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Atmospheric Chemistry and Physics An interactive open-access journal of the European Geosciences Union
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https://doi.org/10.5194/acp-2020-959
© Author(s) 2020. This work is distributed under
the Creative Commons Attribution 4.0 License.
https://doi.org/10.5194/acp-2020-959
© Author(s) 2020. This work is distributed under
the Creative Commons Attribution 4.0 License.

  07 Oct 2020

07 Oct 2020

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This preprint is currently under review for the journal ACP.

Using a global network of temperature lidars to identify temperature biases in the upper stratosphere in ECMWF reanalyses

Graeme Marlton1, Andrew Charlton-Perez1, Giles Harrison1, Inna Polichtchouk2, Alain Hauchecorne3, Phillipe Keckhut3, Robin Wing3, Thierry Leblanc4, and Wolfgang Steinbrecht5 Graeme Marlton et al.
  • 1Department of Meteorology, University of Reading, Reading, RG6 6LA
  • 2European Centre for Medium Range Weather Forecasts, Shinfield Road, Reading, United Kingdom
  • 3LATMOS/IPSL, UVSQ Université Paris-Saclay, Sorbonne Univerités, CNRS, Guyancourt, France
  • 4JPL-Table Mountain Facility, 24490 Table Mountain Road, Wrightwood, CA., USA
  • 5Deutscher Wetterdienst, Albin-Schwaiger-Weg 10, 82383, Hohenpeissenberg, Germany

Abstract. To advance our understanding of the stratosphere, high quality observational datasets of the upper atmosphere are needed. It is commonplace that reanalysis is used to conduct stratospheric studies. However the accuracy of the standard reanalysis at these heights is hard to infer due to a lack of in-situ measurements. Satellite measurements provide one source of temperature information. As some satellite information is already assimilated into reanalyses, the direct comparison of satellite temperatures to the reanalysis is not truly independent. Stratospheric lidars use Rayleigh scattering to measure density in the upper atmosphere, allowing temperature profiles to be derived for altitudes from 30 km (where Mie scattering due to stratospheric aerosols becomes negligible) to 80–90 km (where the signal-to-noise begins to drop rapidly). The Network for the Detection of Atmospheric Composition Change (NDACC) contains several lidars at different latitudes that have measured atmospheric temperatures since the 1970s, resulting in a long running upper-stratospheric temperature dataset. These temper1ature datasets are useful for validating reanalysis datasets in the stratosphere, as they are not assimilated into reanalyses. Here we take stratospheric temperature data from lidars in the northern hemisphere for winter months between 1990–2017 and compare them with the European Centre for ECMWF's ERA-interim and ERA-5 reanalyses. To give confidence in any bias found, temperature data from NASA's EOS Microwave Limb Sounder is also compared to ERA-interim and ERA-5 at points over the lidar sites. In ERA-interim a cold bias of −3 to −4 K between 10 hPa and 1 hPa is found when compared to both measurement 15 systems. Comparisons with ERA-5 found a small bias of magnitude 1 K which varies between cold and warm bias with height between 10 hPa and 3 hPa, indicating a good thermal representation of the upper atmosphere to 3 hPa. At heights above this, comparisons with EOS MLS yield a slight warm bias and the temperature lidar yield a cold bias. A further comparison is undertaken to see the effects of the assimilation of the Advanced Microwave Sounding Unit-A satellite data and the Constellation Observing System for Meteorology, Ionosphere, and Climate GPS Radio Occulation (COSMIC GPSRO) data on stratospheric temperatures. By comparing periods before and after the introduction of each data source it is clear that COSMIC GPSRO improves the cold bias in the 3 hPa to 0.5 hPa altitude range.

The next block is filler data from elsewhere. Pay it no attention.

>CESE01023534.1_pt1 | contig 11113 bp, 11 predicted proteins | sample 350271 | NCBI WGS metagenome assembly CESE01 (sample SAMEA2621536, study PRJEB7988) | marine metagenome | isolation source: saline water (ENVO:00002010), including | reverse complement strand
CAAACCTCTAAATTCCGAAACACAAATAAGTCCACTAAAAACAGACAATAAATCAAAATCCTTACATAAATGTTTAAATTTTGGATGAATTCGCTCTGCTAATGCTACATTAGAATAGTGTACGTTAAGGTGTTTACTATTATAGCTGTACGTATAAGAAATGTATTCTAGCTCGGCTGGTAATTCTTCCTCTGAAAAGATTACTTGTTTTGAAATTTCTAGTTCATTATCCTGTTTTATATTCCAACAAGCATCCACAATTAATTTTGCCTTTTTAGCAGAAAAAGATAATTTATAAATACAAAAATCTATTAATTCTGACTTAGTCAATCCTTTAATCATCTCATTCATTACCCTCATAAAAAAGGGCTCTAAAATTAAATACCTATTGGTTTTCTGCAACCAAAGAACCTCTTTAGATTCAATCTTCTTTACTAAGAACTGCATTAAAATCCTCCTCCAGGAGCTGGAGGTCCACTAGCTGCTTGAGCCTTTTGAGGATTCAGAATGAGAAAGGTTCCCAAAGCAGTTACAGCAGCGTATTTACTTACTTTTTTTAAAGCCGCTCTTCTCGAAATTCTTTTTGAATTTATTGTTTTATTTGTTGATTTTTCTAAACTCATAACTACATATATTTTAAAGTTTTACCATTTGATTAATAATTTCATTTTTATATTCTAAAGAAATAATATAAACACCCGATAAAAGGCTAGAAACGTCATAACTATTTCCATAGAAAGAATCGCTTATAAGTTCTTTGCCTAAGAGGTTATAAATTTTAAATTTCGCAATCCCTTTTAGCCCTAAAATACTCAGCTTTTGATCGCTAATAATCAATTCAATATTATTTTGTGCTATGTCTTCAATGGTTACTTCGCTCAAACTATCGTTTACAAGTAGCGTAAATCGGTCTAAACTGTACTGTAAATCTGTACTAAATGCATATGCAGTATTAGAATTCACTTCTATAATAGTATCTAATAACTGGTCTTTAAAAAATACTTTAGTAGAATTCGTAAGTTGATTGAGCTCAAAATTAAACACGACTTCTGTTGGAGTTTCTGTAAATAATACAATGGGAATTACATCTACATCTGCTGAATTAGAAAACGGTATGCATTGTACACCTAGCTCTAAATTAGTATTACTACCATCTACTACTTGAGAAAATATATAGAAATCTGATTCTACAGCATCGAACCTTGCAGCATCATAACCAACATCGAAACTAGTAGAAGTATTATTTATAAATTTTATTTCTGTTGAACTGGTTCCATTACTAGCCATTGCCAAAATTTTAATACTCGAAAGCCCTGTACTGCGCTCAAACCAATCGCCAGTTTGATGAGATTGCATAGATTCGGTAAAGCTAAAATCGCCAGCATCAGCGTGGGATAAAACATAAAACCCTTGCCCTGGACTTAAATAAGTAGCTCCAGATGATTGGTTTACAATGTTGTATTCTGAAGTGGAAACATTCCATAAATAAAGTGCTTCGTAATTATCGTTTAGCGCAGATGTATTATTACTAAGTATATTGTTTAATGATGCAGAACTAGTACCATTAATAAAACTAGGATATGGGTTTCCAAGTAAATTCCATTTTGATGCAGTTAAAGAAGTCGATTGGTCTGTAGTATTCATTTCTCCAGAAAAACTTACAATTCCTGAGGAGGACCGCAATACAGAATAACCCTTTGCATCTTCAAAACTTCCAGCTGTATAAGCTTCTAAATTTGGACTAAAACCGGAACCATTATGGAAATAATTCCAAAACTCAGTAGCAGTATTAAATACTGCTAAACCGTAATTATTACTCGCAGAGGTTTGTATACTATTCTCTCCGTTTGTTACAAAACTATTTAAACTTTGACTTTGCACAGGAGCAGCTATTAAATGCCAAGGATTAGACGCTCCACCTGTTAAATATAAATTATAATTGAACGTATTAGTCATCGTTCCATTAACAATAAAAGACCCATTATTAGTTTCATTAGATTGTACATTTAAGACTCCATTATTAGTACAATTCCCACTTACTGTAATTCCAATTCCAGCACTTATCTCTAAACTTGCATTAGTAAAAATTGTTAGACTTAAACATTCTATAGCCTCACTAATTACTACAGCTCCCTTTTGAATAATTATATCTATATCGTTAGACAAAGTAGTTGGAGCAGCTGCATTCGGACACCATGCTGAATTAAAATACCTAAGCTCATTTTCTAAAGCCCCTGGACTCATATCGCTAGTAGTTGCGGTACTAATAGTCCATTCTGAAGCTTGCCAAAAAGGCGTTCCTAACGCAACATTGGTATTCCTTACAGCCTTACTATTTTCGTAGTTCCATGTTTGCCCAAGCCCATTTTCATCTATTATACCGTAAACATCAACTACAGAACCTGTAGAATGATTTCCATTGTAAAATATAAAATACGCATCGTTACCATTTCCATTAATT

Graeme Marlton et al.

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Graeme Marlton et al.

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Short summary
A network of Rayleigh lidars have been used to infer the middle atmosphere temperature bias in ECMWF ERA-5 and ERA-interim reanalyses during 1990-2017. Results show that ERA-interim exhibits a cold bias of -3 to -4 K between 10 and 1 hPa. Comparisons with ERA-5 found a smaller bias of 1 K which varies between cold and warm between 10 and 3 hPa, indicating a good thermal representation of the atmosphere to 3 hPa. These biases must be accounted for in stratospheric studies using these reanalyses.
A network of Rayleigh lidars have been used to infer the middle atmosphere temperature bias in...
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